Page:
But for every, even the smallest, act of genius it is necessary that criticism should take a higher point of view, so that, having at command many objective grounds of decision, it may be as little subjective as possible, and that the critic may not take the limited scope of his own mind as a standard.
This elevated position of criticism, its praise and blame pronounced with a full knowledge of all the circumstances, has in itself nothing which hurts our feelings; it only does so if the critic pushes himself forward, and speaks in a tone as if all the wisdom which he has obtained by an exhaustive examination of the event under consideration were really his own talent. Palpable as is this deception, it is one which people may easily fall into through vanity, and one which is naturally distasteful to others. It very often happens that although the critic has no such arrogant pretensions, they are imputed to him by the reader because he has not expressly disclaimed them, and then follows immediately a charge of a want of the power of critical judgment.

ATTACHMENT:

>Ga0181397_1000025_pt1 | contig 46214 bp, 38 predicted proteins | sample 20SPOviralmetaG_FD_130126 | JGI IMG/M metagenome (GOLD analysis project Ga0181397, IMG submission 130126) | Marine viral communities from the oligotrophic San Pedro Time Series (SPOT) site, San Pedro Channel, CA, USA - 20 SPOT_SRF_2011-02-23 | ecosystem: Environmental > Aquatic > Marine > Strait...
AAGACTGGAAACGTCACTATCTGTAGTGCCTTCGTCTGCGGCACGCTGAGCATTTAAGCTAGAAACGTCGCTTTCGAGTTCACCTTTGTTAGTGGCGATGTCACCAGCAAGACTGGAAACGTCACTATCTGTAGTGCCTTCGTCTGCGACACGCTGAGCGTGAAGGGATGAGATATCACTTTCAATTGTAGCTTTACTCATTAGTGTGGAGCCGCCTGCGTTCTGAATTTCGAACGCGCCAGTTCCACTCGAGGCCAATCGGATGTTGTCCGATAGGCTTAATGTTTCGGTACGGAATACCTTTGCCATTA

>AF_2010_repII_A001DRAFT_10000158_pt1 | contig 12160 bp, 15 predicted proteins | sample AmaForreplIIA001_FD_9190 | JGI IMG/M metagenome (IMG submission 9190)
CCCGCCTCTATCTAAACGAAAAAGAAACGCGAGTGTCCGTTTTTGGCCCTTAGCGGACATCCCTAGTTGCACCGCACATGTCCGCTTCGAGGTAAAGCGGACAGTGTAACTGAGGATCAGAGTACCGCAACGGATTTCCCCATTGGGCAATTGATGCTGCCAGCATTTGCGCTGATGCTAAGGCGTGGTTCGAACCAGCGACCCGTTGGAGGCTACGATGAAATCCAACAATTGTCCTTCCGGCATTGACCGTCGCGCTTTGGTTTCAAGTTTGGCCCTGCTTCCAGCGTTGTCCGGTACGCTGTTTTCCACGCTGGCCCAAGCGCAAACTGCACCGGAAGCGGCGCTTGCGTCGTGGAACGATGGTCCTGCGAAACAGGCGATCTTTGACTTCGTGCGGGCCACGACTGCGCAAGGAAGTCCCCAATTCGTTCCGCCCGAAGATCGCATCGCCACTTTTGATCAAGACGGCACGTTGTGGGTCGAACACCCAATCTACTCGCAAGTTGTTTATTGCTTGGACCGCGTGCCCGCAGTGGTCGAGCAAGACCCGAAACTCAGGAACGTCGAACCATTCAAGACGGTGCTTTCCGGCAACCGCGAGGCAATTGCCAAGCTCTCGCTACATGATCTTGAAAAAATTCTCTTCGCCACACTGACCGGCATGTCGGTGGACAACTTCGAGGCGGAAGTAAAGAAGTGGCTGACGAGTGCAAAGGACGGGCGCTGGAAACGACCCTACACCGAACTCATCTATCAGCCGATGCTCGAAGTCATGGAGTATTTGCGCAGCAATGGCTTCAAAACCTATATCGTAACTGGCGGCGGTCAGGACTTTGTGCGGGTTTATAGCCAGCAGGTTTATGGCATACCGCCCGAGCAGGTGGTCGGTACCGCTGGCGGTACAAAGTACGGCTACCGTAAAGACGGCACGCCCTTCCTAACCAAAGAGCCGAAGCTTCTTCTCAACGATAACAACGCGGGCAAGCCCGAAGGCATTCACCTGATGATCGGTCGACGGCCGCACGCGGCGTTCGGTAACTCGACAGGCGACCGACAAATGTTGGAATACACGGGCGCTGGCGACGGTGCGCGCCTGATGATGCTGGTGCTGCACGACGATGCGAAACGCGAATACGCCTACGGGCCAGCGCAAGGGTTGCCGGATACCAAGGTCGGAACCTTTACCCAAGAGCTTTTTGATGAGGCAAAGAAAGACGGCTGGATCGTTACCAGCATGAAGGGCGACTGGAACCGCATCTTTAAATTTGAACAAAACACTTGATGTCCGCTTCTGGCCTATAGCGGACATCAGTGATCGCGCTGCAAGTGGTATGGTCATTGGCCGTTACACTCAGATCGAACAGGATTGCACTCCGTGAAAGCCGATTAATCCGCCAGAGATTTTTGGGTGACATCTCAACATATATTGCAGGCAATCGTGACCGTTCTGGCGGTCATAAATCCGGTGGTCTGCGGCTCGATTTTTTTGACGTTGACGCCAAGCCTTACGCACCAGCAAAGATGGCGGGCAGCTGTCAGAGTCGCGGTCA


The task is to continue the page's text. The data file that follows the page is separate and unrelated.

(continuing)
If therefore a critic points out an error made by a Frederick or a Buonaparte, that does not mean that he who makes the criticism would not have committed the same error; he may even be ready to grant that had he been in the place of these great Generals he might have made much greater mistakes; he merely sees this error from the chain of events, and he thinks that it should not have escaped the sagacity of the General.
This is, therefore, an opinion formed through the connection of events, and therefore through the result. But there is another quite different effect of the result itself upon the judgment, that is if it is used quite alone as an example for or against the soundness of a measure. This may be called judgment according to the result. Such a judgment appears at first sight inadmissible, and yet it is not.